Range sensors have drawn much interest for human activity related research since they provide explicit 3D information about the shape that is invariant to clothing, skin color and illumination changes. However, triangulationbased systems like structured-light sensors generate occlusions in the image when parts of the scene cannot be seen by both the projector and the camera. Those occlusions, as well as missing data points and measurement noise, depend on the structured-light system design. These artifacts add a level of difficulty to the task of human body segmentation that is typically not addressed in the literature. In this work, we design a segmentation model that is able to reason about 3D spatial information, to identify the different body parts in motion and is robust to artifacts inherent to the structured-light system, such as triangulation occlusions, noise and missing data. First, we build the first realistic sensor-specific training set by closely simulating the actual acquisition scenario with the same intrinsic parameters as our sensor and the artifacts it generates. Second, we adapt a state-of-the-art fully convolutional network to range images of the human body in order for it to transfer its learning toward 3D spatial information instead of light intensities. Third, we quantitatively demonstrate the importance of simulating sensor-specific artifacts in the training set to improve the robustness of the segmentation of actual range images. Finally, we show the capability of the model to accurately segment human body parts on real range image sequences acquired by our structured light sensor, with high inter-frame consistency and in real-time.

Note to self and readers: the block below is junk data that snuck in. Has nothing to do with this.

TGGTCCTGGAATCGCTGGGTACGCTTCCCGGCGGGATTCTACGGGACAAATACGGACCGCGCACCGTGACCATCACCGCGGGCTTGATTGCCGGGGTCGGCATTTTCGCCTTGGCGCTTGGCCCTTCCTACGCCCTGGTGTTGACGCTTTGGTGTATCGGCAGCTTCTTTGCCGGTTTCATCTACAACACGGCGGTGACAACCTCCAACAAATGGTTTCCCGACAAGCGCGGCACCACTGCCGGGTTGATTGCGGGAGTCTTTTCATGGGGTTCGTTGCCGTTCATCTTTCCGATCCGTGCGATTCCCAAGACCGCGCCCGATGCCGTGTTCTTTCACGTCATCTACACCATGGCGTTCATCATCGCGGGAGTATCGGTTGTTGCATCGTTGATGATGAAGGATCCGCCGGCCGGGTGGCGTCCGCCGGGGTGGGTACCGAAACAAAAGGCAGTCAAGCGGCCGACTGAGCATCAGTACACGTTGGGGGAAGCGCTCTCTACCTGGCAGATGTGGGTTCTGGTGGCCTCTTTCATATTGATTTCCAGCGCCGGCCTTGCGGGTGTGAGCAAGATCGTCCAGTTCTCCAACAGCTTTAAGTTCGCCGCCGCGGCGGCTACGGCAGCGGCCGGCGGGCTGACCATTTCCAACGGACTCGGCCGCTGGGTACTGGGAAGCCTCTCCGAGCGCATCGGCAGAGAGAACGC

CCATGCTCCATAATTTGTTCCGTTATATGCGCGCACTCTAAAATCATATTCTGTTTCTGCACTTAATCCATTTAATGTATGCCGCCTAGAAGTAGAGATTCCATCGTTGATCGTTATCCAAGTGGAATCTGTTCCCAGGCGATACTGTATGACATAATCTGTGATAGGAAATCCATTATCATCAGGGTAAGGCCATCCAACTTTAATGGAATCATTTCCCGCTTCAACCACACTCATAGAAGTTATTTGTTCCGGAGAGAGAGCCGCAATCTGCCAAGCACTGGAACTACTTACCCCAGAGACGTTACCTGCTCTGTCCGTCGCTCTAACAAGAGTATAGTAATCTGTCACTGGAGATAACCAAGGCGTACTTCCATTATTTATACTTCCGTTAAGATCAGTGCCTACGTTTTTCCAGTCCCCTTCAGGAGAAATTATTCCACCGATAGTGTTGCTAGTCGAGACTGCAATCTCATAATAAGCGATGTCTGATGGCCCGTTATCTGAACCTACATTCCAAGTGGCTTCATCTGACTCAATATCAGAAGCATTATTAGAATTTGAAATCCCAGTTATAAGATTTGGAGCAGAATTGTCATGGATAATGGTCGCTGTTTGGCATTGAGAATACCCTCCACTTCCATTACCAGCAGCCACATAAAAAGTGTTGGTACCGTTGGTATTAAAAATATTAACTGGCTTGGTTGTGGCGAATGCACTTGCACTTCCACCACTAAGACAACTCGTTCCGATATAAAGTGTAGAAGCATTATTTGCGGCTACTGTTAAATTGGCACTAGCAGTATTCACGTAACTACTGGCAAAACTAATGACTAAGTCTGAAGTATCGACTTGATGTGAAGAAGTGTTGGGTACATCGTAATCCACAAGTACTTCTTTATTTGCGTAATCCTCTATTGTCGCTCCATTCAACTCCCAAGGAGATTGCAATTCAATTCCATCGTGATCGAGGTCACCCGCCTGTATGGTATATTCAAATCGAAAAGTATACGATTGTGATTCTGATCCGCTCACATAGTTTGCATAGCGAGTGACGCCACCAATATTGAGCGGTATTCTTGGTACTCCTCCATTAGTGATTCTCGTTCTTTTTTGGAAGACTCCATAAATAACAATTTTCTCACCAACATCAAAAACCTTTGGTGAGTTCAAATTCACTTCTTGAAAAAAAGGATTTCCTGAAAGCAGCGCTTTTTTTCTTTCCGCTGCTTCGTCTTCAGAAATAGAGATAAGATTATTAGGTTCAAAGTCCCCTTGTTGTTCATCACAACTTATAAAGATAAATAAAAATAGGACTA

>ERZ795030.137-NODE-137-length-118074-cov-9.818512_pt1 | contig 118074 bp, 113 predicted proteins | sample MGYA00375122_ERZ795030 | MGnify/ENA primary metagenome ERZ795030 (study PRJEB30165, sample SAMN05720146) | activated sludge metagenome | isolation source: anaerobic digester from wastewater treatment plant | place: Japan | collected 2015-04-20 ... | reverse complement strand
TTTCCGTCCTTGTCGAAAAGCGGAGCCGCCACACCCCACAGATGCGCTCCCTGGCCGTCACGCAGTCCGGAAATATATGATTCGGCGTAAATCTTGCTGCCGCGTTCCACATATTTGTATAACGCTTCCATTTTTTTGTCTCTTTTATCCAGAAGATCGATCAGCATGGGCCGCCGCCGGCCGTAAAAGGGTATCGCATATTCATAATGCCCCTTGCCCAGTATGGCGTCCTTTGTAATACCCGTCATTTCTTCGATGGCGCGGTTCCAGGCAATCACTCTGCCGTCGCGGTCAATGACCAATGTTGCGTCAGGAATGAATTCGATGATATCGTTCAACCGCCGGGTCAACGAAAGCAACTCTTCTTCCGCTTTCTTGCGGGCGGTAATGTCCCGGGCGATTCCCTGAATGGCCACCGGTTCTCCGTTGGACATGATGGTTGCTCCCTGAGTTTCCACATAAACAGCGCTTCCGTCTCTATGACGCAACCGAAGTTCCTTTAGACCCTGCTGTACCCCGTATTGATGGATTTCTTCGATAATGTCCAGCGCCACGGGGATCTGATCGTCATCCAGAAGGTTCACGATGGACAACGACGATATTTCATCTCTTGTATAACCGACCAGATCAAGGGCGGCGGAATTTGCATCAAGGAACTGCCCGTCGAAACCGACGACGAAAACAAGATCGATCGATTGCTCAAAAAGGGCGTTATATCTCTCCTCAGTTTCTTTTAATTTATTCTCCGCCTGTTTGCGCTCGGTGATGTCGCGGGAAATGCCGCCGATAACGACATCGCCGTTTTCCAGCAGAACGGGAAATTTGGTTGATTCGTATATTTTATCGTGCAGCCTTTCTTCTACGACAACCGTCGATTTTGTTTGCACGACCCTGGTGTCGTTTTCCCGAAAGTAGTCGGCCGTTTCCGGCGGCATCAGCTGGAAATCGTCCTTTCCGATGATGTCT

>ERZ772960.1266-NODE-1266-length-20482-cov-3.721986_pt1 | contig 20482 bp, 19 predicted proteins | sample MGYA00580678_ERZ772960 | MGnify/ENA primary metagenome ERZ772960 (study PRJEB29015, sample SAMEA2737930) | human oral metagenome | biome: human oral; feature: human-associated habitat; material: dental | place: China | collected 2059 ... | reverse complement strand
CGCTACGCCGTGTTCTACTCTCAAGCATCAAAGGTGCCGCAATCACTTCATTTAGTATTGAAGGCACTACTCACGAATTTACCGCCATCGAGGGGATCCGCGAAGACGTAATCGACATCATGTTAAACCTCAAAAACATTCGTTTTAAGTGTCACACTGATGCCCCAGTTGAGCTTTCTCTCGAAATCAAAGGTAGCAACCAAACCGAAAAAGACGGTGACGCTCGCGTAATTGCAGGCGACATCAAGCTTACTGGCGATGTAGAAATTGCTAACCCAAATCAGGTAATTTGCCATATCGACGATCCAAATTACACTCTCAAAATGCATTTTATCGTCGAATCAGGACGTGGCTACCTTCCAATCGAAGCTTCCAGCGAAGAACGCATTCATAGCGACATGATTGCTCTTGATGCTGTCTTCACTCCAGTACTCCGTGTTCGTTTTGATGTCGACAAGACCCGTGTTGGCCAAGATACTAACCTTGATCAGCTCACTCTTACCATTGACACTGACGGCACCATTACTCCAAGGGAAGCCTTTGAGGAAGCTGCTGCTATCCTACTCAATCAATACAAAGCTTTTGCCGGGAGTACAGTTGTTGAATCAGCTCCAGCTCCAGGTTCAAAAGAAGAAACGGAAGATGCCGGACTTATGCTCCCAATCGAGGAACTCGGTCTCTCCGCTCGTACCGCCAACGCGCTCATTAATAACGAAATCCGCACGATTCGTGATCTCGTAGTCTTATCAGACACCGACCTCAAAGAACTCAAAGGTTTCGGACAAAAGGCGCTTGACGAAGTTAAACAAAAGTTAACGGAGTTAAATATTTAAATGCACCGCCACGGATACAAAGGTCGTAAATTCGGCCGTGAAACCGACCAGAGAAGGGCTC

We present a parallel implementation of a statistical shape model registration to 3D ultrasound images of the
lumbar vertebrae (L2-L4). Covariance Matrix Adaptation Evolution Strategy optimization technique, along
with Linear Correlation of Linear Combination similarity metric have been used, to improve the robustness and
capture range of the registration approach. Instantiation and ultrasound simulation have been implemented on
a graphics processing unit for a faster registration. Phantom studies show a mean target registration error of 3.2
mm, while 80% of all the cases yield target registration error of below 3.5 mm.
Three-dimensional models of the spine are very important in diagnosing, assessing, and studying spinal deformities.
These models are generally computed using multi-planar radiography, since it minimizes the radiation dose
delivered to patients and allows them to assume a natural standing position during image acquisition. However,
conventional reconstruction methods require at a minimum two sufficiently distant radiographs (e.g., posterior-anterior
and lateral radiographs) to compute a satisfactory model. Still, it is possible to expand the applicability
of 3D reconstructions by using a statistical model of the entire spine shape. In this paper, we describe a reconstruction
method that takes advantage of a multi-body statistical model to reconstruct 3D spine models. This
method can be applied to reconstruct a 3D model from any number of radiographs and can also integrate prior
knowledge about spine length or preexisting vertebral models. Radiographs obtained from a group of 37 scoliotic
patients were used to validate the proposed reconstruction method using a single posterior-anterior radiograph.
Moreover, we present simulation results where 3D reconstructions obtained from two radiographs using the proposed
method and using the direct linear transform method are compared. Results indicate that it is possible
to reconstruct 3D spine models from a single radiograph, and that its accuracy is improved by the addition of
constraints, such as a prior knowledge of spine length or of the vertebral anatomy. Results also indicate that the
proposed method can improve the accuracy of 3D spine models computed from two radiographs.